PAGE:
Governance Security and Politics 1c.docx

Governance Security and Politics 1c.docx - Globalisation...

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Globalisation, Security, Governance and Politics Globalization and Security Globalization theorists (for example, Spyby 1996; Freedman 1998; Van Creveld 1999; Lipschutz 2000; Shaw 2000) suggest that the national security state has weakened under the impact of powerful global social forces. These forces have manifested themselves in several forms including the absence of major interstate wars, a decline in military expenditures, the rise of transnational actors, and the proliferation of nontraditional security challenges in the areas of transnational terrorism, the environment, and drug trafficking. Moreover, globalization theorists (Mandel 1994; Mathews 1997; Klare 2001) argue that because these new challenges are global in nature and require collective action, traditional state-centered approaches to security planning are ill suited to deal with such pressures. They contend, therefore, that states have responded to the new threats by altering the architecture of their national security establishments and by pursuing cooperative security, both nationally and internationally. Moreover, to the extent that globalization has affected the pursuit of national security, it has done so unevenly. States in stable regions have transformed their national security establishments the most to meet the challenges of globalization, whereas those in conflict ridden regions have done so the least. The great powers have adapted to globalization only when it was consistent with their own strategic imperatives. Finally, very weak or failed states such as those in sub-Saharan Africa have had their fragile national security establishments buffeted by the pressures of globalization, adding further impetus for state collapse . The emerging globalization literature (Ohmae 1994; Spyby 1996; Freedman 1998; Held 1999; Van Creveld 1999; Lipschutz 2000; Mittelman 2000; Shaw 2000) includes the assumption that several features of the contemporary international sys- tem—principally, the nature of technology and the ease with which people, goods, services, and ideas cross national borders—have transformed the ways in which states pursue national security. Globalization and (National) Security Most dangerously, a variety of threats have become global in scope and more serious in their effects as a result of the spread of knowledge, the dispersion of advanced technologies, and the movements of people. These same developments, combined with expanding global economic interactions, contribute to some of the problems and resentments that lie at the root of these security threats. 1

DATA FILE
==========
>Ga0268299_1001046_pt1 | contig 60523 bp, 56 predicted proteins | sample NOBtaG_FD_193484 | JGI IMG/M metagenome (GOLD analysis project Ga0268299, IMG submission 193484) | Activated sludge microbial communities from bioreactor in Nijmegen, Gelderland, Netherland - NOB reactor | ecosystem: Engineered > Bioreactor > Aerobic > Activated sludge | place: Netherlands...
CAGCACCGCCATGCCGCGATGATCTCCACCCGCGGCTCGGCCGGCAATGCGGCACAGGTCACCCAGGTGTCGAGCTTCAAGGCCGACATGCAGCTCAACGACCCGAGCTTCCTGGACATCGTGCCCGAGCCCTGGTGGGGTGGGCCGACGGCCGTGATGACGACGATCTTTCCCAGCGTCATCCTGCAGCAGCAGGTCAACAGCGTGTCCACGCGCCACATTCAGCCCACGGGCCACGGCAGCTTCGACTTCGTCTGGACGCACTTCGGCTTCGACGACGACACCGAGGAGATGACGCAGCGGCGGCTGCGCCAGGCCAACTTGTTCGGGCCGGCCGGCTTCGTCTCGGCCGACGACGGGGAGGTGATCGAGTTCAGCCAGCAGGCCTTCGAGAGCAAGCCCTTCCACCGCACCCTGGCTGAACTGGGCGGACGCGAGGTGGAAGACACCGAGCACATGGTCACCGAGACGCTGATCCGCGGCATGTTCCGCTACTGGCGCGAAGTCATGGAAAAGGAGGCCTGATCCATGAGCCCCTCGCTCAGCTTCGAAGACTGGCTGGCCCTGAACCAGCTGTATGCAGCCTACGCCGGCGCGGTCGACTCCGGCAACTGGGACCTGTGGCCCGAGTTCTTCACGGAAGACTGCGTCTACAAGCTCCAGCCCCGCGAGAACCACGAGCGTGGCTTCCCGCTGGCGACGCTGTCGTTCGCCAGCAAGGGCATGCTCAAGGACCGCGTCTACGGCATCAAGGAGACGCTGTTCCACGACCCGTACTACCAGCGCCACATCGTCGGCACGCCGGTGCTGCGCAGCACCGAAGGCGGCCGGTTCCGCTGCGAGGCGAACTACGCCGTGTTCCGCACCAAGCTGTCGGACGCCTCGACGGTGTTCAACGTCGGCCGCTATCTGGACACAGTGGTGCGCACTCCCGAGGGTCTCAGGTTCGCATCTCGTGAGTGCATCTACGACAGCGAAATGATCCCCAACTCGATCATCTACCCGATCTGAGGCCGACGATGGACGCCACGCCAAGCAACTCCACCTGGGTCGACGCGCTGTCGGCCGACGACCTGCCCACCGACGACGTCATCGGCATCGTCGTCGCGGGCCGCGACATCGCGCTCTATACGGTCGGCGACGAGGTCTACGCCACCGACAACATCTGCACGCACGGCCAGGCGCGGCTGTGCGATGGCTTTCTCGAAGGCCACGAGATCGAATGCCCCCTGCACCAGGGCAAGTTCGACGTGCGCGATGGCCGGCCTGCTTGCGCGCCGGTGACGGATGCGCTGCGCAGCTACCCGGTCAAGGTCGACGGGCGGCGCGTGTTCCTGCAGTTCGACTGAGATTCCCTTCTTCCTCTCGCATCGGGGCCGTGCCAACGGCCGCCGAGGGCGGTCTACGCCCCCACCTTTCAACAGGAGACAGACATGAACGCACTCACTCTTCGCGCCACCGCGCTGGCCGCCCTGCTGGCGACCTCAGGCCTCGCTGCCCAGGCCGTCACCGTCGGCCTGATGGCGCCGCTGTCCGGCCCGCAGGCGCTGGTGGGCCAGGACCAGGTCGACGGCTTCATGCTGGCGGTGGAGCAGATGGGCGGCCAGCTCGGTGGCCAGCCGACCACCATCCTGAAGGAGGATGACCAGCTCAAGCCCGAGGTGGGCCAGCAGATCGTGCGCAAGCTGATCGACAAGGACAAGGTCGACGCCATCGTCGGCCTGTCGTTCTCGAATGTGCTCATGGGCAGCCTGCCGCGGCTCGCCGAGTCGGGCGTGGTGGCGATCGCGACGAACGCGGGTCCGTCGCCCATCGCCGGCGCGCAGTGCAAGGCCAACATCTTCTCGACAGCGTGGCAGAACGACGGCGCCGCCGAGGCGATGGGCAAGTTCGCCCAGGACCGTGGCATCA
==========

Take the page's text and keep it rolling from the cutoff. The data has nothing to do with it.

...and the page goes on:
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The national security issues most impacted upon by globalisation are generally found to fall into VARIOUS categories such as the nature of security threats in a globalised world, the effects of the phenomenon of globalisation on the pursuit of national security, and the erosion of the exclusivity of the state as a provider of national security. Thus t he process of globalisation has complicated the security predicament of states in a number of respects 1.
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  • Fall '18
  • Dr. Winnie W. Wairimu
  • National security, Major Powers

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